Walser wrote up these brief descriptions of the early 20th century Berlin he encountered as a Swiss visitor. Apparently at that time, newspapers, at least German newspapers, actually had sections for feuilletons. Some of Walser's writings are character studies, some are of particular places, many are simply a detailing of his own sensations.
I thought I'd find out a bit more about the tradition of these missives.
For anybody still perplexed by what this form is, I liked the Wikipedia suggestion that a modern day English equivalent would be the "Talk of the Town" section of The New Yorker. From that example, you can see that its topics are quite wide ranging, but almost always of the comtemporary moment. As is not always true of The New Yorker, but is definitely true of Walser, they tend to be quite subjective compared to more formal journalism, and show off the writer's wit and stylistic skill.
The first use of the term, though, was not for the literary form itself but for the entire section of the newspaper this kind of thing would be found in. Originally, the "Arts and Style" section of the paper was just at the bottom of the page, often separated from the 'real' news by a bar. It was sometimes known as 'the bottom floor' or 'the basement'. It was the French Journal des débats that first brought out a supplemental section which they called Feuilleton in January, 1800. Feuille means 'leaf', so a feuilleton means 'little leaf', or as we might say, a 'leaflet'.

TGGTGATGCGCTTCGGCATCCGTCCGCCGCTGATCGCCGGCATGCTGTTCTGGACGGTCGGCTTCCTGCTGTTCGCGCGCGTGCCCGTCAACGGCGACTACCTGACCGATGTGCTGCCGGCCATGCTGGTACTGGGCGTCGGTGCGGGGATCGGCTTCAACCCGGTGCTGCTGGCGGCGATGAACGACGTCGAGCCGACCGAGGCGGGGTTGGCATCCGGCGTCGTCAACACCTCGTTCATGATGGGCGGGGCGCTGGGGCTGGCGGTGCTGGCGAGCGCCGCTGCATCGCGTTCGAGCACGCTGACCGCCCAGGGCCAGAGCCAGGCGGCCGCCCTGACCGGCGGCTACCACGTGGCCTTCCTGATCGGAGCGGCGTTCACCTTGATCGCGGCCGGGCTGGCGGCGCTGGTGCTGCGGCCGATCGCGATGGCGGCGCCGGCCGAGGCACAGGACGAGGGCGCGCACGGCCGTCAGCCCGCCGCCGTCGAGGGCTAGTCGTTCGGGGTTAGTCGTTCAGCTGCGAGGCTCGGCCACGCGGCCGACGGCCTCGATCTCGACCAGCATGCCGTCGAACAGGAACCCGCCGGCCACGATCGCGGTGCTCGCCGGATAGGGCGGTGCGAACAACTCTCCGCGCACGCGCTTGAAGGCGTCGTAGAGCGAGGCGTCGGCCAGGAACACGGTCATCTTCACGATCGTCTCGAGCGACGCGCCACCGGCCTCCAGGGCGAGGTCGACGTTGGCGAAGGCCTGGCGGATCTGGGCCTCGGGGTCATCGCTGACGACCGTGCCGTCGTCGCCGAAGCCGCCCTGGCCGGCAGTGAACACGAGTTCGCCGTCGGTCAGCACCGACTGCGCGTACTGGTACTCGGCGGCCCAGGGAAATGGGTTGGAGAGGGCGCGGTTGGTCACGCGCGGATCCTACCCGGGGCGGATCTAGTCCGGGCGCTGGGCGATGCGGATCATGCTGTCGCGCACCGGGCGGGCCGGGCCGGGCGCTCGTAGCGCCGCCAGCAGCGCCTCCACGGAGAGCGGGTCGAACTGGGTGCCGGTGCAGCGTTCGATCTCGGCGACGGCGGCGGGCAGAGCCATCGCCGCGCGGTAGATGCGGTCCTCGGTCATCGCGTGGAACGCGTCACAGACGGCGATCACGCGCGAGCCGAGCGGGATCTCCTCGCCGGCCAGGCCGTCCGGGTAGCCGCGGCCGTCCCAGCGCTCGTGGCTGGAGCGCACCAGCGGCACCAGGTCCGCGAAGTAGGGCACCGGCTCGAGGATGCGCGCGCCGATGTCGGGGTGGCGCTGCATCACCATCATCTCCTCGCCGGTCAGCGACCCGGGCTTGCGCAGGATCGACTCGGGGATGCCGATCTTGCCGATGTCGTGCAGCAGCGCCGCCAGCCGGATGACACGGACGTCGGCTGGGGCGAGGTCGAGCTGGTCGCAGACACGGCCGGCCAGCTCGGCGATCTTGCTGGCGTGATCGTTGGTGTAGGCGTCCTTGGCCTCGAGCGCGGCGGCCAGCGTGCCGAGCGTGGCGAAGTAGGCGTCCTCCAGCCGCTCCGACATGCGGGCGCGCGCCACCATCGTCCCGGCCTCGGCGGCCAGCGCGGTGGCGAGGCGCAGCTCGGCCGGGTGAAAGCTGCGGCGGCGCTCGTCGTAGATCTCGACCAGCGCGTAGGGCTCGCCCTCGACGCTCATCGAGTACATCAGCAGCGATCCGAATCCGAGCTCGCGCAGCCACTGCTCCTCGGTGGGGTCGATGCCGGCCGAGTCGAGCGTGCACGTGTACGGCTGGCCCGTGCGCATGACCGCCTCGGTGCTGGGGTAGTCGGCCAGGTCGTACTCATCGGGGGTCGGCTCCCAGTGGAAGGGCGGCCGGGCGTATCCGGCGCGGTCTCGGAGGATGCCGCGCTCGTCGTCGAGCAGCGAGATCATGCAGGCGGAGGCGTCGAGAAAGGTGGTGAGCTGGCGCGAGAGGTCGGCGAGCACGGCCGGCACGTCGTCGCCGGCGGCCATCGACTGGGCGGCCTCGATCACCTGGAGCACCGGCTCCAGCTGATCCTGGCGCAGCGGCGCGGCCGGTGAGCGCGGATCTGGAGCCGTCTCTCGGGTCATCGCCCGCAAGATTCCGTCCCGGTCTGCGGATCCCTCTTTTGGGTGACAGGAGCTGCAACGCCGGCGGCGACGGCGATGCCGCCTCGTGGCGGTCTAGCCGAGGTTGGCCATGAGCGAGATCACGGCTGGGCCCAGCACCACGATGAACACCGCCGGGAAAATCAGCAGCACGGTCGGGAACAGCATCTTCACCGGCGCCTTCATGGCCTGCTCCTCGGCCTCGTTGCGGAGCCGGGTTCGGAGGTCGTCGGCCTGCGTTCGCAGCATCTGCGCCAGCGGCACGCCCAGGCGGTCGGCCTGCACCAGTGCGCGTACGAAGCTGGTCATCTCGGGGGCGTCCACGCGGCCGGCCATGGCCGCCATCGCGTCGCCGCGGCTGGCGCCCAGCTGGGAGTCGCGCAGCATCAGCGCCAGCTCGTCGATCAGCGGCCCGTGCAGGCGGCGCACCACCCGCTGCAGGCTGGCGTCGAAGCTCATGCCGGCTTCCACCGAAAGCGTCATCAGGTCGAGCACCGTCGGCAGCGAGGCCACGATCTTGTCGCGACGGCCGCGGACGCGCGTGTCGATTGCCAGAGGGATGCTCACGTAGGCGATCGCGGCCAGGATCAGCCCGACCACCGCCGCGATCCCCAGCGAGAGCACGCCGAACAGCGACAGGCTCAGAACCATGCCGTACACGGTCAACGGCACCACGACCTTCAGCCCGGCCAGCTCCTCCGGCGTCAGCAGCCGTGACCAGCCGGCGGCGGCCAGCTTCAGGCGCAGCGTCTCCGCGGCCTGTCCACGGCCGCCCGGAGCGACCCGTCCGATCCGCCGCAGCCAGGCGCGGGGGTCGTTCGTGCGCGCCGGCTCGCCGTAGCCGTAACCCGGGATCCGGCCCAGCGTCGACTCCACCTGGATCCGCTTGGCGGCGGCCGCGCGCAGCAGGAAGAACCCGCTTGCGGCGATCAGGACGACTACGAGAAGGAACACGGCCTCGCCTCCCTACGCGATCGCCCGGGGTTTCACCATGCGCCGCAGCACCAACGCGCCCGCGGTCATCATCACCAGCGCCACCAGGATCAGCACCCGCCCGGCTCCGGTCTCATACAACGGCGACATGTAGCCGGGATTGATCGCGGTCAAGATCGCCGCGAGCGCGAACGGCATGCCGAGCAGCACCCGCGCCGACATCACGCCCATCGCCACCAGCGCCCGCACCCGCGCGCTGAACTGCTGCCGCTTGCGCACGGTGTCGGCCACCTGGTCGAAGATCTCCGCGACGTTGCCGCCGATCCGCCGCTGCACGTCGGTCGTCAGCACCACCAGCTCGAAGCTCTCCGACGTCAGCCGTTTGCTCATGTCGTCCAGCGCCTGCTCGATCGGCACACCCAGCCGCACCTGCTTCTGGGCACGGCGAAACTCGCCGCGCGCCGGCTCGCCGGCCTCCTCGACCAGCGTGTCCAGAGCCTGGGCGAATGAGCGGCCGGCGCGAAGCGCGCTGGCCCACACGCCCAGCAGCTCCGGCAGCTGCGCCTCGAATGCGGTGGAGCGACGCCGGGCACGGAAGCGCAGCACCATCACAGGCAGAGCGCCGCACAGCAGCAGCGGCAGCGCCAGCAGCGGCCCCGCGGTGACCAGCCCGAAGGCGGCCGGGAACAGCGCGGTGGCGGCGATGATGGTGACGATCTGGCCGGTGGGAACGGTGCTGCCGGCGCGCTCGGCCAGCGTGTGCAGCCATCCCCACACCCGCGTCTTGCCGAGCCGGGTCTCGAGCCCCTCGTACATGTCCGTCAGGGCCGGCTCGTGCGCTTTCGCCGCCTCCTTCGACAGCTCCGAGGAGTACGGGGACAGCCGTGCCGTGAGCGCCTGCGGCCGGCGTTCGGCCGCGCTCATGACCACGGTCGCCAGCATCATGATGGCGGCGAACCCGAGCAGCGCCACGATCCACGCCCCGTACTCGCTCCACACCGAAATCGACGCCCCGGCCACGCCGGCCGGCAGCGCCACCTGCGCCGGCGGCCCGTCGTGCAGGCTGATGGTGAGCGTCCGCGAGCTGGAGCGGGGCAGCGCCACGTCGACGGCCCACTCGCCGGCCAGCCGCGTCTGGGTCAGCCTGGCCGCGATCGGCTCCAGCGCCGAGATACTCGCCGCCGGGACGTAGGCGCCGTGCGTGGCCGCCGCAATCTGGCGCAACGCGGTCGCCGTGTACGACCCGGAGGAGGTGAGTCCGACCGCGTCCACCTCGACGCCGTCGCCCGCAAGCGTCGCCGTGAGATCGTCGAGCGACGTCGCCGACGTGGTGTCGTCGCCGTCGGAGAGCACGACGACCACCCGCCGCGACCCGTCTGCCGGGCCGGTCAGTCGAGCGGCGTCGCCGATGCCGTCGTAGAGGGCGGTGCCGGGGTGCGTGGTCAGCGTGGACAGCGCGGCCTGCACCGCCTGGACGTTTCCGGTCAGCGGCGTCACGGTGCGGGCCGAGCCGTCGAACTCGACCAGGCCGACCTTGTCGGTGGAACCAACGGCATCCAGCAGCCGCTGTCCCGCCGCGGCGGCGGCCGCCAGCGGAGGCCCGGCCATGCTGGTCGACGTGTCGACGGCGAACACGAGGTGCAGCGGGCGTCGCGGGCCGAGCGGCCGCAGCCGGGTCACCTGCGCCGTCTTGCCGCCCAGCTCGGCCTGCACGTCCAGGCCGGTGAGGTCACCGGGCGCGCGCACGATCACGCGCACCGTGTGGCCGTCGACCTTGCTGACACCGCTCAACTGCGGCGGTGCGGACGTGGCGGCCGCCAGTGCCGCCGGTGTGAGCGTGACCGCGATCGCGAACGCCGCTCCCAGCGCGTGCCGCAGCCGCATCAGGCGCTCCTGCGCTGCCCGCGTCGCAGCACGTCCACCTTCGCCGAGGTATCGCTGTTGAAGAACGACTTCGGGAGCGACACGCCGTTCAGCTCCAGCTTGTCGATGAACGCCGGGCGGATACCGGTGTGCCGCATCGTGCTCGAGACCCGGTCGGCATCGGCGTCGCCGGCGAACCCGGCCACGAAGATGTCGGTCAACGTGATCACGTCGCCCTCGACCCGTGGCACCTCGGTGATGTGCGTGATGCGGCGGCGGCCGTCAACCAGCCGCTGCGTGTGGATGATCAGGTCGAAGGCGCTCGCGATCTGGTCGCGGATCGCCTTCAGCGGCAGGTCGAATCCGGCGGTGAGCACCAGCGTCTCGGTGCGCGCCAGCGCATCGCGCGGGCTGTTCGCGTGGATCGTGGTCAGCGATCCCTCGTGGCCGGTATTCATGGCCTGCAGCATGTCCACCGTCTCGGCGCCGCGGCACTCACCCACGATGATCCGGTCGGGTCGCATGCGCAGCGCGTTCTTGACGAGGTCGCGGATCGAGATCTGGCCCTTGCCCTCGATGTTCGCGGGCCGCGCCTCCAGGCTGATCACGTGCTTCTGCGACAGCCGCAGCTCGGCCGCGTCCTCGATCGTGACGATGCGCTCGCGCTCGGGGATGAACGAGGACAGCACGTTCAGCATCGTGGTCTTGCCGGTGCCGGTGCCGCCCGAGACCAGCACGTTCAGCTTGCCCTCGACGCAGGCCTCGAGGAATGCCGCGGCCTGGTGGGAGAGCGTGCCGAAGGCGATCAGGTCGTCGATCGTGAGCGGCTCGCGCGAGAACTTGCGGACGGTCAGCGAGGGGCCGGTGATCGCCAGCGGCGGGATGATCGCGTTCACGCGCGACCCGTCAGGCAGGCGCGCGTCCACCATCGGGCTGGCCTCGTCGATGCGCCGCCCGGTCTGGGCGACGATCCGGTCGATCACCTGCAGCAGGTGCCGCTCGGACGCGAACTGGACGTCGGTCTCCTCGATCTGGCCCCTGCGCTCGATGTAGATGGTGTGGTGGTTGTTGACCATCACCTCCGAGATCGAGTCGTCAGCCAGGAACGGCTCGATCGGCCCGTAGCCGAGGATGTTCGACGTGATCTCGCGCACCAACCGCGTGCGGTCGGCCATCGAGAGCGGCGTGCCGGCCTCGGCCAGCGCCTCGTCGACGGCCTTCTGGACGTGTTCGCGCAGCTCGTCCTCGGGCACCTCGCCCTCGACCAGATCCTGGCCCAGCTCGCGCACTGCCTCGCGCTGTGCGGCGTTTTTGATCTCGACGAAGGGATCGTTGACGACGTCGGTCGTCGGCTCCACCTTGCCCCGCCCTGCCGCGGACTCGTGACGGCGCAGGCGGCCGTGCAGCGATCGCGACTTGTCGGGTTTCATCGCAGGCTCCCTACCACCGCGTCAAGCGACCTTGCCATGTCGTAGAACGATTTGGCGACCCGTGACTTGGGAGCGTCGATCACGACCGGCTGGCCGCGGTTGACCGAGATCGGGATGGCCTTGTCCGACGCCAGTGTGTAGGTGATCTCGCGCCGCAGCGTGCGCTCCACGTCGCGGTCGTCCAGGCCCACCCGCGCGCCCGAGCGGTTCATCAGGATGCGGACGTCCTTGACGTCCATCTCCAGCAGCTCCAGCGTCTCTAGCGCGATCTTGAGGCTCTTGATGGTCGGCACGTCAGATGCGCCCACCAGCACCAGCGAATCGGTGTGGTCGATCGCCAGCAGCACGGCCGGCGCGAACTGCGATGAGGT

Uh, no, that was not the way I was pronouncing it in my head.
Aside from 'Talk of the Town', I'm not really sure what our current examples of the feuilleton are. It's possible that you might find a good example in the blogosphere. I'm getting the sense that a great feuilletonist might be in need of a great city to fully display his or her skills. But I'm certainly willing to be proven wrong.
I'm updating this blog to add another pronunciation of 'feuilleton' offered by Google, which was suggested by daveblake in a comment below.